What is Critical Thinking?
To be worthy of the name, critical thinking must be sustained, analytical, synoptic, and accountable.
Seven tools are invaluable in honing these qualities: the thematic journal, the thematic matrix, thematic matrix exchange, the thematic calendar of conversations, the thematic before and after test, the attitude checklist and the thematic capstone.
The thematic journal: critical thinking takes time. Clear writing is the key to clear thinking. Reading without writing is like eating without digesting. You can’t learn from the past if you can’t remember it. Without the regular recording of facts, thoughts, and feelings, wheel reinvention will be constant and progress nil. Thoughts should be organized by theme. Hence, the thematic journal.
The thematic matrix: on a periodic basis, journal notes should be summarized and organized in the equivalent of a graphic elevator speech. The matrix is the perfect metaphor for the essence of analytical thinking. Analysis means breaking down a problem into its parts. Matrices are ubiquitous in the presentations of investment bankers and consultants because they are the most effective tool for communicating complex ideas. Examples of their power are the Eisenhower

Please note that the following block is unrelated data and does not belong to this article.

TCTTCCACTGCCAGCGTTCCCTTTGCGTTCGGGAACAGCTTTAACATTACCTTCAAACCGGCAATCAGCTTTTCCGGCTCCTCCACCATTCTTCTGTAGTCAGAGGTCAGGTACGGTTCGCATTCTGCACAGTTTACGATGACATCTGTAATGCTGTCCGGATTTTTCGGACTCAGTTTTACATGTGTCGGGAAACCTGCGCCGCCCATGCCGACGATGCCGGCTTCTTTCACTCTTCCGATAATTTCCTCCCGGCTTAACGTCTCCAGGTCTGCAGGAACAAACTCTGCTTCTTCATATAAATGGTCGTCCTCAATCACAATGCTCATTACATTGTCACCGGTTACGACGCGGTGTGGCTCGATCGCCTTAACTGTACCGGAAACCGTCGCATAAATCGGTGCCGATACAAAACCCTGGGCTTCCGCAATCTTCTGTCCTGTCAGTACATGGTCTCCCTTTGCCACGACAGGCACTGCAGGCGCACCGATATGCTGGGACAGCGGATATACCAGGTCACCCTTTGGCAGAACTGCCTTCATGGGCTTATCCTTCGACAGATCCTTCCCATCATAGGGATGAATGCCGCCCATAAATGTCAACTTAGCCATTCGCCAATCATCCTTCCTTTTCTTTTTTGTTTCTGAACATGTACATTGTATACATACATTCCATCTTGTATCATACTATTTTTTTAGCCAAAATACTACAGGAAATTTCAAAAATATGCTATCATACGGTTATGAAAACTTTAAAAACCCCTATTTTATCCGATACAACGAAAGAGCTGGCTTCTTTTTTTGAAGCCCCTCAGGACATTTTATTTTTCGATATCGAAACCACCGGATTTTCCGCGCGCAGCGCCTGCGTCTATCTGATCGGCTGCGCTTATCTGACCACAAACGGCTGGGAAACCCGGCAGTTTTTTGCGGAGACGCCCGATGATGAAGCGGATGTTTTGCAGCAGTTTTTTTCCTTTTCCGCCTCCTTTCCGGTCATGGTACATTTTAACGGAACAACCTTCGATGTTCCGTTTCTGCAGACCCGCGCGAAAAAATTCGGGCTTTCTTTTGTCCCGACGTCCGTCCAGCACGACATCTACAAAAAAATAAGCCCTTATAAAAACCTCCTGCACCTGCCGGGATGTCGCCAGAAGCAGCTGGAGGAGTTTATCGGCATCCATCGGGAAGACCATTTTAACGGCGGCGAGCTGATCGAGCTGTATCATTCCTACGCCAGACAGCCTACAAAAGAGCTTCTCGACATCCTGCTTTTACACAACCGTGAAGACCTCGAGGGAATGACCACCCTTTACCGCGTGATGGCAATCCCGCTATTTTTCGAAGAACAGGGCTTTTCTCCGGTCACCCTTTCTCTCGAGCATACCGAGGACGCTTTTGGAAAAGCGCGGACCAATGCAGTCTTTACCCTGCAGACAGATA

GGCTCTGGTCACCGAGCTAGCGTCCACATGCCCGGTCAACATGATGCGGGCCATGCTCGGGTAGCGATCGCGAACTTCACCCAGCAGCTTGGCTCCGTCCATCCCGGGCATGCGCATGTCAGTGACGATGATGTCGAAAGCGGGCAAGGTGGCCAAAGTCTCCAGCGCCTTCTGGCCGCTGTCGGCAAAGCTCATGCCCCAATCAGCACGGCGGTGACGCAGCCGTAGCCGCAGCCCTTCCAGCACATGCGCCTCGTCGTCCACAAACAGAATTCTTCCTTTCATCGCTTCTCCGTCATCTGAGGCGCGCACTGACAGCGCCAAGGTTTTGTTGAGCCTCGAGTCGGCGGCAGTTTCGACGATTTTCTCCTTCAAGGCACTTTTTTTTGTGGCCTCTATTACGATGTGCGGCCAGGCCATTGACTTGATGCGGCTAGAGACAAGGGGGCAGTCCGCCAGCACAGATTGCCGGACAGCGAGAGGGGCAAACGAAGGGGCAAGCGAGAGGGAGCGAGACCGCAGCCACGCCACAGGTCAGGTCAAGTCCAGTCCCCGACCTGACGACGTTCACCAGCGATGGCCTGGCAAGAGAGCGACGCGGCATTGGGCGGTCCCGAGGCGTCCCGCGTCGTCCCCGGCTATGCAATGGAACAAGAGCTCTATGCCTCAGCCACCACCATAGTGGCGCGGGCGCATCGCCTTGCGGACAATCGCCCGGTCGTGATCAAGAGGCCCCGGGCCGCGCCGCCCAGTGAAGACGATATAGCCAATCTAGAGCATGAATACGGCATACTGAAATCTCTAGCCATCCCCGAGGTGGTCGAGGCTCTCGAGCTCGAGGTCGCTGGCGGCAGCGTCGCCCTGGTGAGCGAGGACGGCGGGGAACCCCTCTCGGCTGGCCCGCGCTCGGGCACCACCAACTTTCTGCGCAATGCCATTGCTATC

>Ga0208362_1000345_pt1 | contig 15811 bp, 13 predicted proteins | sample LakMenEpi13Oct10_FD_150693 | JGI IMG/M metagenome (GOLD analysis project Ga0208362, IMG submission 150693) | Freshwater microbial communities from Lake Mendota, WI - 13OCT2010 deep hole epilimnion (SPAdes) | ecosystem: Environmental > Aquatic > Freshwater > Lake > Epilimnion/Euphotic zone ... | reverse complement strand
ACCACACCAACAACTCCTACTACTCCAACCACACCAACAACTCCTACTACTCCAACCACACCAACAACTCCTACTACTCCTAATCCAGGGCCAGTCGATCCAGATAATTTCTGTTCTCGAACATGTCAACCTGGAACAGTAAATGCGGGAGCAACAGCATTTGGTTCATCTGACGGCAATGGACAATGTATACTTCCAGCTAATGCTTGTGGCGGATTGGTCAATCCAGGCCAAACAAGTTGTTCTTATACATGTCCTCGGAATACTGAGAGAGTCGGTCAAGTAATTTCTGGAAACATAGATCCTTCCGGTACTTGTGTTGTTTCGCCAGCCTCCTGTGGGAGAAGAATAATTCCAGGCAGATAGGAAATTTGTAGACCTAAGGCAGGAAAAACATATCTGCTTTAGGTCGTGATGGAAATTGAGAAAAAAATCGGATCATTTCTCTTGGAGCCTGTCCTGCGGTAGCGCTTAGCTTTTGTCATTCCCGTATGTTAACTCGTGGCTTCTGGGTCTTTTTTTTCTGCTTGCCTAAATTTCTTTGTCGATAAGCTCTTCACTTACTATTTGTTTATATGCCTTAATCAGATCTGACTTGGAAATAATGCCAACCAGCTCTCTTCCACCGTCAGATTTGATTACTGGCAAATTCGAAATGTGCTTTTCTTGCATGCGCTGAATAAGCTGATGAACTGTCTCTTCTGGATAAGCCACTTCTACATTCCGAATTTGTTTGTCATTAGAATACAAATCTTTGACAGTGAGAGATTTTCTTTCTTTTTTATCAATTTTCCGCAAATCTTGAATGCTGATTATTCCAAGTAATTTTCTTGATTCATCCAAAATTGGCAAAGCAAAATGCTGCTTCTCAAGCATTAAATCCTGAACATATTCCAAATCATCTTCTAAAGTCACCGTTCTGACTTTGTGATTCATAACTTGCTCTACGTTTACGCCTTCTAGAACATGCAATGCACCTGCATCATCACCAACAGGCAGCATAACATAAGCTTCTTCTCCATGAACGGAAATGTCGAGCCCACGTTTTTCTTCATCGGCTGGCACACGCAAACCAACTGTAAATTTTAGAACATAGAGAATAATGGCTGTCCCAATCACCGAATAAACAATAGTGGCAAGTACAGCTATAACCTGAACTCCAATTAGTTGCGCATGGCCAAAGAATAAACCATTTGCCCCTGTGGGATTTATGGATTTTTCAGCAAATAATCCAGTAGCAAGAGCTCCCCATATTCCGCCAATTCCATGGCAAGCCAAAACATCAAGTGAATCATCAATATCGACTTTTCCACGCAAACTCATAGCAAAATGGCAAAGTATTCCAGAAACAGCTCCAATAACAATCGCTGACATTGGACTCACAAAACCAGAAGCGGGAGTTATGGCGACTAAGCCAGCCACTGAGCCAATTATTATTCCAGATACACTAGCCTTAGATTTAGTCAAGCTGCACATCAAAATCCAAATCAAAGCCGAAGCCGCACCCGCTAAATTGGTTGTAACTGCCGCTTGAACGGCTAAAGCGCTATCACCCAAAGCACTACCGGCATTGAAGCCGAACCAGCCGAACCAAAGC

Decision Matrix, the Periodic Table and the Punnett Square.
Thematic matrices should be exchanged with peers in thematic conversations.
Without the motivation of a peer group similarly committed to learning, interest will sag. Conversations are invaluable tools for honing thinking and preventing a drift into solipsism. The best test of the quality of your ideas is the crucible of dialogue.
The thematic calendar: without a regular periodic return to a theme there will be no depth of thought. If it is not on the calendar, it won’t happen.
The thematic before and after test: no before test no baseline, no after test no accountability. You have taken the before test. At the end of a series of conversations about a topic, a formal presentation both oral and in writing is the best after test.
The thematic capstone: the pressure of a formal public presentation both oral and written with graphic tools to enhance both is a critical discipline for putting together ideas on the most important, and inevitably complex issues.
Each tool alone is extremely powerful. Together their power increases exponentially. Sadly, their coordinated use is not taught in most elementary schools.
Changing this would dramatically accelerate learning and provide a much firmer foundation for life long learning.
In the pages that follow I address 23 questions. My answers are not definitive. They should be considered as one voice around a table, one contributor in a Socratic dialogue.
For more details: see Manifesto.